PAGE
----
• Shipping/Marine Safety/Search & Rescue. Shipping, seaborne trade, and marine safety are key areas of maritime cooperation. The “archipelagic” nature of the Asia-Pacific region means that, other than by expensive air transport, intra-regional trade is carried out mainly by sea. Established regimes, arrangements, and agreements include the Head of Asian Coast Guard Agencies Meetings, which are used for sharing information on maritime security, the Western Pacific Naval Symposium, the Regional Cooperation Agreement on Combating Piracy and Armed Robbery against Ships in Asia (its information sharing center is in Singapore), and border control arrangements between neighboring countries. Earlier establishments like the Asia-Pacific Memorandum of Understanding (MOU), the Transportable Working Group (TWG), and APEC, are still functioning. At present, the main problem in the region is the lack of agreed upon contingency arrangements for dealing with emergencies. The likely ineffectiveness of the SOLAS Ship Security Alert System is a particular problem. In this regard, Sam Bateman commented that the Asia-Pacific region today “lacks effective arrangements and the necessary capacity” to provide for the safety and security of shipping and seaborne trade, and to maintain law and order at sea in general.[2]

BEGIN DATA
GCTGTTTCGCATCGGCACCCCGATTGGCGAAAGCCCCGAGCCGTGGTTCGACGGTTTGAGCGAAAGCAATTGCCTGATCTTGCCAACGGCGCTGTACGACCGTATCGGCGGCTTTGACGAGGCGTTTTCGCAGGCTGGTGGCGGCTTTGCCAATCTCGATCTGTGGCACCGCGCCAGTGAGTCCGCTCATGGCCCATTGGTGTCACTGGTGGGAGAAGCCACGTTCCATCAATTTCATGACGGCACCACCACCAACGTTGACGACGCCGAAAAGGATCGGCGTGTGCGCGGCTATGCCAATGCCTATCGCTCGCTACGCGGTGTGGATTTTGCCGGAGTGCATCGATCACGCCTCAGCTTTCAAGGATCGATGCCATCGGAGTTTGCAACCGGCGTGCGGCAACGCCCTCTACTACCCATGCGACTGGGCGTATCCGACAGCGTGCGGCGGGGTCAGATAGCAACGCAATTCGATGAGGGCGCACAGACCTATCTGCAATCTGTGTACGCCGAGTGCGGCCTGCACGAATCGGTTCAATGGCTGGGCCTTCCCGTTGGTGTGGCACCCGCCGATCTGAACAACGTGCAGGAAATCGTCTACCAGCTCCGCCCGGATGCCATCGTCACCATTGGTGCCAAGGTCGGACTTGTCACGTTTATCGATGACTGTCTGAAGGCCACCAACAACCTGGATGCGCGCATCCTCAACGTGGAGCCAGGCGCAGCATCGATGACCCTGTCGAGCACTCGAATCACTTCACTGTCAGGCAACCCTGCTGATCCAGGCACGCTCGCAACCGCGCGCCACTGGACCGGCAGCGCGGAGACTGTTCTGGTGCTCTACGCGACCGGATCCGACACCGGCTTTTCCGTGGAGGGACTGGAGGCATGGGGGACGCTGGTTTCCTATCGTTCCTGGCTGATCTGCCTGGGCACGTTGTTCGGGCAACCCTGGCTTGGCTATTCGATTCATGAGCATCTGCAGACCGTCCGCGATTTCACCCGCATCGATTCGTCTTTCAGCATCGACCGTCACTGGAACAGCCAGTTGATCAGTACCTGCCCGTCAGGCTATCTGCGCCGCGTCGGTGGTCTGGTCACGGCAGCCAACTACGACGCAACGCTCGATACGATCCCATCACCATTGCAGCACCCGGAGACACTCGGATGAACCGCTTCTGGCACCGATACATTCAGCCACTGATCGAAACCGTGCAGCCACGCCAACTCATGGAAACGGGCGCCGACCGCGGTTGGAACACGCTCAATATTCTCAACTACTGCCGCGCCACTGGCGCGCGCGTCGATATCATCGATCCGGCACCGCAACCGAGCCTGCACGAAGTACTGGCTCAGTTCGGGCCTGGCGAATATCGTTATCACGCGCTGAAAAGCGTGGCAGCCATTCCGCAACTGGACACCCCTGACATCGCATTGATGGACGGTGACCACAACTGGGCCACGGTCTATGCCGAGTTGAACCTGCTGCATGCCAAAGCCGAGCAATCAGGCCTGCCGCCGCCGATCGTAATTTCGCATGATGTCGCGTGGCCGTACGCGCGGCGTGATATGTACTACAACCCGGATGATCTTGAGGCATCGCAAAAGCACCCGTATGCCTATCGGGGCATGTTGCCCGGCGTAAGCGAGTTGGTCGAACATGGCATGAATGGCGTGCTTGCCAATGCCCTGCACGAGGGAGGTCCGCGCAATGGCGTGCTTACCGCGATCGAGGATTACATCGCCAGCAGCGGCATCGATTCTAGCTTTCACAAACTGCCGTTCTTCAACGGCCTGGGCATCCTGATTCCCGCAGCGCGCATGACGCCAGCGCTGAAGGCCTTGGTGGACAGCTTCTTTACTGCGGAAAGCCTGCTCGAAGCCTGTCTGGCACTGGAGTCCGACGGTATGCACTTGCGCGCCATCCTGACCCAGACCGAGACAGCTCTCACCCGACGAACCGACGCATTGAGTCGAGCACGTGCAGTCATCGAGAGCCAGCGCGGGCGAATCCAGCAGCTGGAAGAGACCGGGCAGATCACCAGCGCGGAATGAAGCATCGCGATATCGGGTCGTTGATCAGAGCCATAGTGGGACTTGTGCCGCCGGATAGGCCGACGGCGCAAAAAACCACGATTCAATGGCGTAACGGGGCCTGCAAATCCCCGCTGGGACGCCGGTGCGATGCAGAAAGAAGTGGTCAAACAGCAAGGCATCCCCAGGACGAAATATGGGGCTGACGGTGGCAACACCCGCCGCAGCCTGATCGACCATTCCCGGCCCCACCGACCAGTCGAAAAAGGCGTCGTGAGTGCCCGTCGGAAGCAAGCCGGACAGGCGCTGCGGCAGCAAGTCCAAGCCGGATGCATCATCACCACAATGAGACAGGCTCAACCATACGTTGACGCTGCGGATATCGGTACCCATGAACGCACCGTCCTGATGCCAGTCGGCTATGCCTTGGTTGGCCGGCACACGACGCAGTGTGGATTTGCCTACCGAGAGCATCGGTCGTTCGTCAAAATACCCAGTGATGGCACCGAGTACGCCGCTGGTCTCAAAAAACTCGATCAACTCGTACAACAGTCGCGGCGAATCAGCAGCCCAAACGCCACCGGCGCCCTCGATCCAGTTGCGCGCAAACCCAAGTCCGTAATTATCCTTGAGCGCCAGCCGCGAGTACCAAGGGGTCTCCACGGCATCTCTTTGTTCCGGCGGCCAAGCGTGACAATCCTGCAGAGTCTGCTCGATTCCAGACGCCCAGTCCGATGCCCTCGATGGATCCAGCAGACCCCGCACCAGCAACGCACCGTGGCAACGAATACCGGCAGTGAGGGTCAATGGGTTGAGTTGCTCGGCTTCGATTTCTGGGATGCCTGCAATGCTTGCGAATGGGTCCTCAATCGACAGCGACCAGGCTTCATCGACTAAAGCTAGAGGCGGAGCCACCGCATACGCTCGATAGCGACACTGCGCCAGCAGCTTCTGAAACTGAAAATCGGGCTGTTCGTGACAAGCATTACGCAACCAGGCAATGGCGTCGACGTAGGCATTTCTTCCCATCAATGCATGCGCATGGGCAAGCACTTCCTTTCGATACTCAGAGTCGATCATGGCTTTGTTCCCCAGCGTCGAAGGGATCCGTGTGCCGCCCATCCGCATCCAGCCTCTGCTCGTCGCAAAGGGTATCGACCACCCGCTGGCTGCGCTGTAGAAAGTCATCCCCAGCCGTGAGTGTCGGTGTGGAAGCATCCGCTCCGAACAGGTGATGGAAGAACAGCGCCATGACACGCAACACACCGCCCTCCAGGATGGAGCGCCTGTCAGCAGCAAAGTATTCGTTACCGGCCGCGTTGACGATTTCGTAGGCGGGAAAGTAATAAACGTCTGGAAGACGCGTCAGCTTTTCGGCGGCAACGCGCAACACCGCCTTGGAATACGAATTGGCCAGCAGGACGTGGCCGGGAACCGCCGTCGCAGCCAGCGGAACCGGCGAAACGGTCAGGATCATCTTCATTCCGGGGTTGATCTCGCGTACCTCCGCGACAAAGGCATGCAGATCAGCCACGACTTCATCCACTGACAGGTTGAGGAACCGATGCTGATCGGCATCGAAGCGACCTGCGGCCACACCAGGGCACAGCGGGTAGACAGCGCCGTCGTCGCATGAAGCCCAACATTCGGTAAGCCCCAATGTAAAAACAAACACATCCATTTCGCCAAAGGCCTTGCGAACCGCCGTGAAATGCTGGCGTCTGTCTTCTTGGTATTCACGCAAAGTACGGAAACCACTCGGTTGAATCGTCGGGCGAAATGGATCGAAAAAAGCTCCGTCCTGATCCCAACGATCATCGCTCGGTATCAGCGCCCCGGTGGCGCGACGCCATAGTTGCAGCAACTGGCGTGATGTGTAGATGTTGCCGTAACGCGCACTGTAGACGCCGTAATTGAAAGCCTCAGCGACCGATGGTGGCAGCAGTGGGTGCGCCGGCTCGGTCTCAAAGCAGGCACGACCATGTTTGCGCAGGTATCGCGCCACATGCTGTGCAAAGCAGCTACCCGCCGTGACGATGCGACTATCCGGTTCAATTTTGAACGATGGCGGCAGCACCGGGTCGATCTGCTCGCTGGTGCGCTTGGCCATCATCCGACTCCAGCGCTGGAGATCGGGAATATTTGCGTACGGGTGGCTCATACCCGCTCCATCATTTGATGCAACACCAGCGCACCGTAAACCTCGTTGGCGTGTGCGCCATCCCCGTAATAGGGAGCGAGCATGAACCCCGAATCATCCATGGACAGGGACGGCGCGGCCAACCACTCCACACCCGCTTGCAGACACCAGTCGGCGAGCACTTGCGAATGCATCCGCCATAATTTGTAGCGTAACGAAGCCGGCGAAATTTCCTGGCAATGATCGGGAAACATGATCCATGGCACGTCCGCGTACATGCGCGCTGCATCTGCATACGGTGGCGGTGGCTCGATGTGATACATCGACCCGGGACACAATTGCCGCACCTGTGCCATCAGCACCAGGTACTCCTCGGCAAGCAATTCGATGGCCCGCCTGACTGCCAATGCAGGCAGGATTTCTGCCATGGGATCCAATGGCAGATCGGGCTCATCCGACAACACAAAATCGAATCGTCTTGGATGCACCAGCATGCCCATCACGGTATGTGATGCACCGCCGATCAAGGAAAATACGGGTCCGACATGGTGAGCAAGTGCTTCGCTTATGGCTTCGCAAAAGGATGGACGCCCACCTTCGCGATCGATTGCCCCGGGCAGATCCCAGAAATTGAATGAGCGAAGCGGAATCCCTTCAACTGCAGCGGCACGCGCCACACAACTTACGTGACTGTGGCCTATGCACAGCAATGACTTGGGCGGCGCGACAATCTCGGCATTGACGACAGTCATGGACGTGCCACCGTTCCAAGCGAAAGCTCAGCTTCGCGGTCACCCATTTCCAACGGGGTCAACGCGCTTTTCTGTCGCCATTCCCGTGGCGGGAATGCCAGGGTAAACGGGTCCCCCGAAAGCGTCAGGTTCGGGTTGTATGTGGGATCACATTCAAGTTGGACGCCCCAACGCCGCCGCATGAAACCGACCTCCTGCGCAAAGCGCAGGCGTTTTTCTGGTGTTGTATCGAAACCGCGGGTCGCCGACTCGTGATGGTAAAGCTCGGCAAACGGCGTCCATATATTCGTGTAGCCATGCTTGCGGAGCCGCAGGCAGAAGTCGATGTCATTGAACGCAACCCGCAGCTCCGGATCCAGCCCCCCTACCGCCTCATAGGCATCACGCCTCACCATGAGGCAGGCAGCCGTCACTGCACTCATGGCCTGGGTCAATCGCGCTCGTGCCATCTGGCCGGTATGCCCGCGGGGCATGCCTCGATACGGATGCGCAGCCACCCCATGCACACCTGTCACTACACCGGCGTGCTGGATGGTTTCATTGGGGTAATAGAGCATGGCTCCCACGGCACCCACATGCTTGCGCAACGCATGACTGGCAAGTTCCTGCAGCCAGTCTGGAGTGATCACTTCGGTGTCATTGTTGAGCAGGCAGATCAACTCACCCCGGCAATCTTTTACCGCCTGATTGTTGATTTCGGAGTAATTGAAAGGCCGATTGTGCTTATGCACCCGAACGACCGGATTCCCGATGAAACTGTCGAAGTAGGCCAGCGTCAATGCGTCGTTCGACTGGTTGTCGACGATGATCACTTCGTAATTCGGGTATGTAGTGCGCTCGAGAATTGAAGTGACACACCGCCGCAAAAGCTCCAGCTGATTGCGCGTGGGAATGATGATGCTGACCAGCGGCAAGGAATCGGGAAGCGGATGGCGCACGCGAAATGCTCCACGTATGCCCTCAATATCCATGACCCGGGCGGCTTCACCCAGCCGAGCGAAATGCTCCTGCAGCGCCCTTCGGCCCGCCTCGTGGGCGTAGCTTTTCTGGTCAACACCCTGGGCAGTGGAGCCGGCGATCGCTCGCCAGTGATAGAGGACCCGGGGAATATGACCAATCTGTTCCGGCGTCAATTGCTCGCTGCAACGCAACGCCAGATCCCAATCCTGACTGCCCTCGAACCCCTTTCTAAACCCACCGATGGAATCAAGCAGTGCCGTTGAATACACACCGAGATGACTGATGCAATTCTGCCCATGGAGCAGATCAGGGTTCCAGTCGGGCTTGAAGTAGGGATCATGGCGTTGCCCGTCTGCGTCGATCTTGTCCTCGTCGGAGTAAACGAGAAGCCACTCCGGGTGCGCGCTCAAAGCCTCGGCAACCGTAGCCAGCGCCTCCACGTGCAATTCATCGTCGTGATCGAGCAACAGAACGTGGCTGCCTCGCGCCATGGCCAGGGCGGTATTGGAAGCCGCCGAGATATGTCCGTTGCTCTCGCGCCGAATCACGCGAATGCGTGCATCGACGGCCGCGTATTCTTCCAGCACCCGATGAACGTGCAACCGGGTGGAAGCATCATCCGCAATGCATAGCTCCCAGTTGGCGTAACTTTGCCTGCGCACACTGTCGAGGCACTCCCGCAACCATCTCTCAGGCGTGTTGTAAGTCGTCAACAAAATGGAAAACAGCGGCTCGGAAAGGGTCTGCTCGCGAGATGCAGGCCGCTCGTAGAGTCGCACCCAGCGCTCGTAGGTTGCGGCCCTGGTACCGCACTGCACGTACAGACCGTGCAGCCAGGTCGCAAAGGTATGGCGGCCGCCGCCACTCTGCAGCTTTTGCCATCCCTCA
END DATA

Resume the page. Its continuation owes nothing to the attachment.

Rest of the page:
• Fishing. The problem of illegal fishing and overfishing, and the management of fisheries must be approached on a cooperative basis. The cooperation in this regard includes the APEC’s Fisheries Working Group (FWG) and the Marine Resources Conservation Working Group (MRC). Their purpose is to promote the conservation and sustainable use of fishing resources, promote sustainable development of aquaculture, find solutions to the management problems of resources for fisheries, and enhance food safety, among others. Moreover, fisheries are no longer just a national issue, as fishing is increasingly conducted in EEZs and in some disputed waters. This has led to incidents and disputes between Japan and Russia, Japan and China, Vietnam and China, and Taiwan and Japan.
  • Marine Environmental Protection. In this regard, key international treaties were not paid the attention due, with low levels of ratification and poor enforcement. A major effort is required in the region to redress this situation. There still lacks a common legal framework to bind countries to carry out their relative responsibilities.